|Tuberculosis||Mycobacterium tuberculosis, Mycobacterium avium||Cough, fatigue, fever, pain in chest, back, and/or kidneys|
|Q fever||Coxiella burneti||Fever, headache, muscle pains, joint pain, dry cough, chest pain, abdominal pain, jaundice|
|Foot and Mouth||Virus||Rash, sore throat, fever|
|Coccidioidycosis||Coccidioides immitus||Cough, chest pain, fever, chills, sweating, headache, muscle stiffness, joint stiffness, rash wheezing|
|Histoplasmosis||Histoplasma capsulatum||Fever, chills, muscle ache, muscle stiffness, cough, rash, joint pain, join stiffness|
|Ringworm||Various microsporum and trichophyton||Itching, rash|
|Coccidiosis||Eimeria species||Diarrhea, abdominal gas|
|Cryptosporidiosis||Cryptosporidium species||Watery diarrhea, dehydration, weakness, abdominal cramping|
|Giardiasis||Giardia lamblia||Diarrhea, abdominal pain, abdominal gas, nausea, vomiting, headache, fever|
|Toxoplasmosis||Toxoplasma species||Headache, lethargy, seizures, reduced cognitive function|
|Ascariasis||Ascaris lumbricoides||Worms in stool or vomit, fever, cough, abdominal pain, bloody sputum, wheezing, skin rash, shortness of breath|
|Sarcocystiasis||Sarcosystis species||Fever, diarrhea, abdominal pain|
The treatment of public water supplies reduces the risk of infection via drinking water. However, protecting source water is the best way to ensure safe drinking water. Cryptosporidium parvum, a protozoan that can produce gastrointestinal illness, is a concern, since it is resistant to conventional treatment. Healthy people typically recover relatively quickly from such illnesses. However, they can be fatal in people with weakened immune systems such as the elderly and small children.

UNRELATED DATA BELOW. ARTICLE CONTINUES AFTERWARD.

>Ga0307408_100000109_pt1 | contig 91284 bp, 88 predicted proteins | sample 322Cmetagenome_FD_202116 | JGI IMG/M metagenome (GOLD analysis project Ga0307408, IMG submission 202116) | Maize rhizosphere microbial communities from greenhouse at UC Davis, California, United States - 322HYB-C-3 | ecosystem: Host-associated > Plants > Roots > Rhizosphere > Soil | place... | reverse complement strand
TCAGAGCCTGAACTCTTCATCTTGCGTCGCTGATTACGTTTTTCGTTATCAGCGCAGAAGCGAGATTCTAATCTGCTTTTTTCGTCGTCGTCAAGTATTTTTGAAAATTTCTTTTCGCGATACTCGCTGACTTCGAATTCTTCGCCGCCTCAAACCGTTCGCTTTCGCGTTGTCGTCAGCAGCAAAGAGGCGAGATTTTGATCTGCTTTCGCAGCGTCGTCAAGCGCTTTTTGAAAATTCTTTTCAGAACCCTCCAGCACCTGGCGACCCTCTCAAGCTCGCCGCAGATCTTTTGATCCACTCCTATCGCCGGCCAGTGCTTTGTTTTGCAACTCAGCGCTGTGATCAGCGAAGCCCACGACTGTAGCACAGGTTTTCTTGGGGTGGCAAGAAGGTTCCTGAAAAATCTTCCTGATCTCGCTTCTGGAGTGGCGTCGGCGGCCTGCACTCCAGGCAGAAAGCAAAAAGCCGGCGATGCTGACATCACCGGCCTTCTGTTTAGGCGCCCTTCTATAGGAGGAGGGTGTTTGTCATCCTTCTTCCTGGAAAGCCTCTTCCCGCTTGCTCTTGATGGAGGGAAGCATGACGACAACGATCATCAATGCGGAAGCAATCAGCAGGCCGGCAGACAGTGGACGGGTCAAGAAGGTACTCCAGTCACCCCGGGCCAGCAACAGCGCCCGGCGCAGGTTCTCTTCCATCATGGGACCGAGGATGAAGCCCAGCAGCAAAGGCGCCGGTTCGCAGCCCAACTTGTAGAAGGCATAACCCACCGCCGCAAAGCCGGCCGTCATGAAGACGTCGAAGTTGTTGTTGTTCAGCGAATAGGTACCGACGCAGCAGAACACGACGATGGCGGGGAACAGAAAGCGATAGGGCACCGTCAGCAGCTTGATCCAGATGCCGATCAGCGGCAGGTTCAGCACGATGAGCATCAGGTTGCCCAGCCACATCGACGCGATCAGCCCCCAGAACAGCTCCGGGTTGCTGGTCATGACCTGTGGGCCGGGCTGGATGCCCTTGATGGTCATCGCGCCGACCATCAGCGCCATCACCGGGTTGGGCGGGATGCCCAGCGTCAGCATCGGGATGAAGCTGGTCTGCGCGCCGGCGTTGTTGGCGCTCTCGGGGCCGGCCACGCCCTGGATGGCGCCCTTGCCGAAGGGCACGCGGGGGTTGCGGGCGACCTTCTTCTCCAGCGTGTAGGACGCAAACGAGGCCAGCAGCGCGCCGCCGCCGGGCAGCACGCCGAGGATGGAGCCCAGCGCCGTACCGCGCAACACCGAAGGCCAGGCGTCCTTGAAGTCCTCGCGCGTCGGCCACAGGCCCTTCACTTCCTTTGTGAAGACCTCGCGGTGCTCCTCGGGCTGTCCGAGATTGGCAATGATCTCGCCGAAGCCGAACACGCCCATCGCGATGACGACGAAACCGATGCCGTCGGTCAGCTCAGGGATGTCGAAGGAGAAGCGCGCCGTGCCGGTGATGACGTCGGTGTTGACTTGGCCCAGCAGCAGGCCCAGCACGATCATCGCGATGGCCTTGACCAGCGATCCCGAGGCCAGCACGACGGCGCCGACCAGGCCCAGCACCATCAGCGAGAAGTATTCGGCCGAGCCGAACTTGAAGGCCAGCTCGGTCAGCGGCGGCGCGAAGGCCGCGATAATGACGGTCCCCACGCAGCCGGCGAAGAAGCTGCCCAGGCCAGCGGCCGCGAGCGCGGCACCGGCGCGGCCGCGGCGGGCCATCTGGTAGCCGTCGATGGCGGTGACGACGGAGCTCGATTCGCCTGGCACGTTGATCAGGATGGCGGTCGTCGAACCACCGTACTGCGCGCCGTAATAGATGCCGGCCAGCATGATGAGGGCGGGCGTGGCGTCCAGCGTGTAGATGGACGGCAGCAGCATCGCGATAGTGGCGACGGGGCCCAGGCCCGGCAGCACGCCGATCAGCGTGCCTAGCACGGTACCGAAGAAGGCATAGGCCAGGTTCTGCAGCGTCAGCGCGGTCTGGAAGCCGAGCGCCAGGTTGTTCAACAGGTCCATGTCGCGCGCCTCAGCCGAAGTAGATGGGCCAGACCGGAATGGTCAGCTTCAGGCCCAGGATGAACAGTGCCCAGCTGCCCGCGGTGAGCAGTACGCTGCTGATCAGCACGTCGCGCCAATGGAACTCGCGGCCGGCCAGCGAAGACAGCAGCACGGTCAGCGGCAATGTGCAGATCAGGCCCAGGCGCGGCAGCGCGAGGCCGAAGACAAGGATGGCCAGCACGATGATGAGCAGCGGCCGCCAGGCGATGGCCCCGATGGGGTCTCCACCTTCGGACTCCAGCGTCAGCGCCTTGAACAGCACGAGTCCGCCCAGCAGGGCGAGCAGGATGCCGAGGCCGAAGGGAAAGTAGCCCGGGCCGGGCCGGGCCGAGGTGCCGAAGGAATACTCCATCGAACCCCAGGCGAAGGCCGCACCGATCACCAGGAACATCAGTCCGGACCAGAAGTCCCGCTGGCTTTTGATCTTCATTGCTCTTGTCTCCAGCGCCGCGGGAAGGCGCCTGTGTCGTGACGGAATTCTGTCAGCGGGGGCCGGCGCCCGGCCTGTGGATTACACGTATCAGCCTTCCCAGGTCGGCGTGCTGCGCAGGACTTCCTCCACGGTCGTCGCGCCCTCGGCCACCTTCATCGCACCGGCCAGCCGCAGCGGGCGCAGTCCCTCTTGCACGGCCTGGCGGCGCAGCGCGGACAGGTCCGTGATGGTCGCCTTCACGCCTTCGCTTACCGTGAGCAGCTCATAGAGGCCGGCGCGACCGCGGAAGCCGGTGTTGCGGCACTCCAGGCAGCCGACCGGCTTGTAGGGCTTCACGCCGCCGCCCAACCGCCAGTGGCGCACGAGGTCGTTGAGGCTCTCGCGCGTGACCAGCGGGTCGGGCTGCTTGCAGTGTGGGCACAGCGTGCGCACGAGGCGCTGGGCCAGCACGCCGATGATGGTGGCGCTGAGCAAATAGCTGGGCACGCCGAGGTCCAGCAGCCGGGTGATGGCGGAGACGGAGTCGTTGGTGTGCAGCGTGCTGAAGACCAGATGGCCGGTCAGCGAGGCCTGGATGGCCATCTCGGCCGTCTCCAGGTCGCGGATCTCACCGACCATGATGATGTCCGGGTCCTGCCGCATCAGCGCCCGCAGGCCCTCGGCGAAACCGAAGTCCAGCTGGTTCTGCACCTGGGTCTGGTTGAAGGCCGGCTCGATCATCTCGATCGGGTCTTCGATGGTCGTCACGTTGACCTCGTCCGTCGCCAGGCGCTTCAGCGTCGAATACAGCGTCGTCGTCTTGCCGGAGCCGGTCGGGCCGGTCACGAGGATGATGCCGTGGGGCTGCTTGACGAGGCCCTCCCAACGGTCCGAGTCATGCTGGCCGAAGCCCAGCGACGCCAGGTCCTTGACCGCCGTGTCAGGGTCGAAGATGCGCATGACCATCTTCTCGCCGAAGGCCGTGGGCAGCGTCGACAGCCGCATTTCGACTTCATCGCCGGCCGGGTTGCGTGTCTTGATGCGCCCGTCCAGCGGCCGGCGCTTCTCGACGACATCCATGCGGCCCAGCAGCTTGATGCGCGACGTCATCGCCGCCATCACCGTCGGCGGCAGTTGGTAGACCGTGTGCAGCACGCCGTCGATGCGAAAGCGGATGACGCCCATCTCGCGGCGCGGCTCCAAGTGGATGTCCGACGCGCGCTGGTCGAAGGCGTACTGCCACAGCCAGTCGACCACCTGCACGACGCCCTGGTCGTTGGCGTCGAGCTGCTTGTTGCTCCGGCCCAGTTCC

Runoff from fields where manure has been applied can be a source of pathogen contamination, particularly if a rainfall event occurs soon after application. The natural filtering and adsorption action of soils typically strands microorganisms in land-applied manure near the soil surface (Crane et al., 1980). This protects underlying groundwater, but increases the likelihood of runoff losses to surface waters. Depending on soil type and operating conditions, however, subsurface flows can be a mechanism for pathogen transport.
Soil type, manure application rate, and soil pH are dominating factors in bacteria survival (Dazzo et al., 1973; Ellis and McCalla, 1976; Morrison and Martin, 1977; Van Donsel et al., 1967). Experiments on land-applied poultry manure have indicated that the population of fecal organisms decreases rapidly as the manure is heated, dried, or exposed to sunlight on the soil surface (Crane et al., 1980).
Antibiotics, Pesticides, and Hormones
Antibiotics, pesticides, and hormones are organic compounds which are used in animal feeding operations and may pose risks if they enter the environment. For example, chronic toxicity may result from low-level discharges of antibiotics and pesticides. Estrogen hormones have been implicated in the reduction in sperm counts among Western men (Sharpe and Skakkebaek, 1993) and reproductive disorders in a variety of wildlife (Colburn et al., 1993). Other sources of antibiotics and hormones include municipal waste waters, septic tank leachate, and runoff from land-applied sewage sludge. Sources of pesticides include crop runoff and urban runoff.
Little information is available regarding the concentrations of these compounds in animal wastes, or their fate/transport behavior and bioavailability in waste-amended soils. These compounds may reach surface waters via runoff from land-application sites.